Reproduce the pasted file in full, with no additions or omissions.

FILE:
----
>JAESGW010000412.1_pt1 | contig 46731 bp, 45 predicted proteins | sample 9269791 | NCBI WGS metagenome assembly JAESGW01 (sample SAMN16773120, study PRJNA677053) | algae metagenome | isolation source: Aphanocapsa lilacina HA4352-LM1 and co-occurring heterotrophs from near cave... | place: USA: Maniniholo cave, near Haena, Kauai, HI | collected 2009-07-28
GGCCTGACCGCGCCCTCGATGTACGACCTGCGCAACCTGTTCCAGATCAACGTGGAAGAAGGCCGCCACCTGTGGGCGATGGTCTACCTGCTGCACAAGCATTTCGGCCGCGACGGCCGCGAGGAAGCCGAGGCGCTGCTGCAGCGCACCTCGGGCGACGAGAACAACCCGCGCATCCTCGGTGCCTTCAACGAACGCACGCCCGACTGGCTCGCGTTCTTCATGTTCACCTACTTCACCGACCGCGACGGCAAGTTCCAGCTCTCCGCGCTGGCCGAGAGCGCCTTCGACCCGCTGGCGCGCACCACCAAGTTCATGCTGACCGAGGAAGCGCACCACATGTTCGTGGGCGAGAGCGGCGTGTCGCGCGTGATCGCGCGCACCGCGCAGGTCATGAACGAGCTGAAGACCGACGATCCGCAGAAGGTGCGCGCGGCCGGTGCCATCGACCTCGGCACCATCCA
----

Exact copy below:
>JAESGW010000412.1_pt1 | contig 46731 bp, 45 predicted proteins | sample 9269791 | NCBI WGS metagenome assembly JAESGW01 (sample SAMN16773120, study PRJNA677053) | algae metagenome | isolation source: Aphanocapsa lilacina HA4352-LM1 and co-occurring heterotrophs from near cave... | place: USA: Maniniholo cave, near Haena, Kauai, HI | collected 2009-07-28
GGCCTGACCGCGCCCTCGATGTACGACCTGCGCAACCTGTTCCAGATCAACGTGGAAGAAGGCCGCCACCTGTGGGCGATGGTCTACCTGCTGCACAAGCATTTCGGCCGCGACGGCCGCGAGGAAGCCGAGGCGCTGCTGCAGCGCACCTCGGGCGACGAGAACAACCCGCGCATCCTCGGTGCCTTCAACGAACGCACGCCCGACTGGCTCGCGTTCTTCATGTTCACCTACTTCACCGACCGCGACGGCAAGTTCCAGCTCTCCGCGCTGGCCGAGAGCGCCTTCGACCCGCTGGCGCGCACCACCAAGTTCATGCTGACCGAGGAAGCGCACCACATGTTCGTGGGCGAGAGCGGCGTGTCGCGCGTGATCGCGCGCACCGCGCAGGTCATGAACGAGCTGAAGACCGACGATCCGCAGAAGGTGCGCGCGGCCGGTGCCATCGACCTCGGCACCATCCA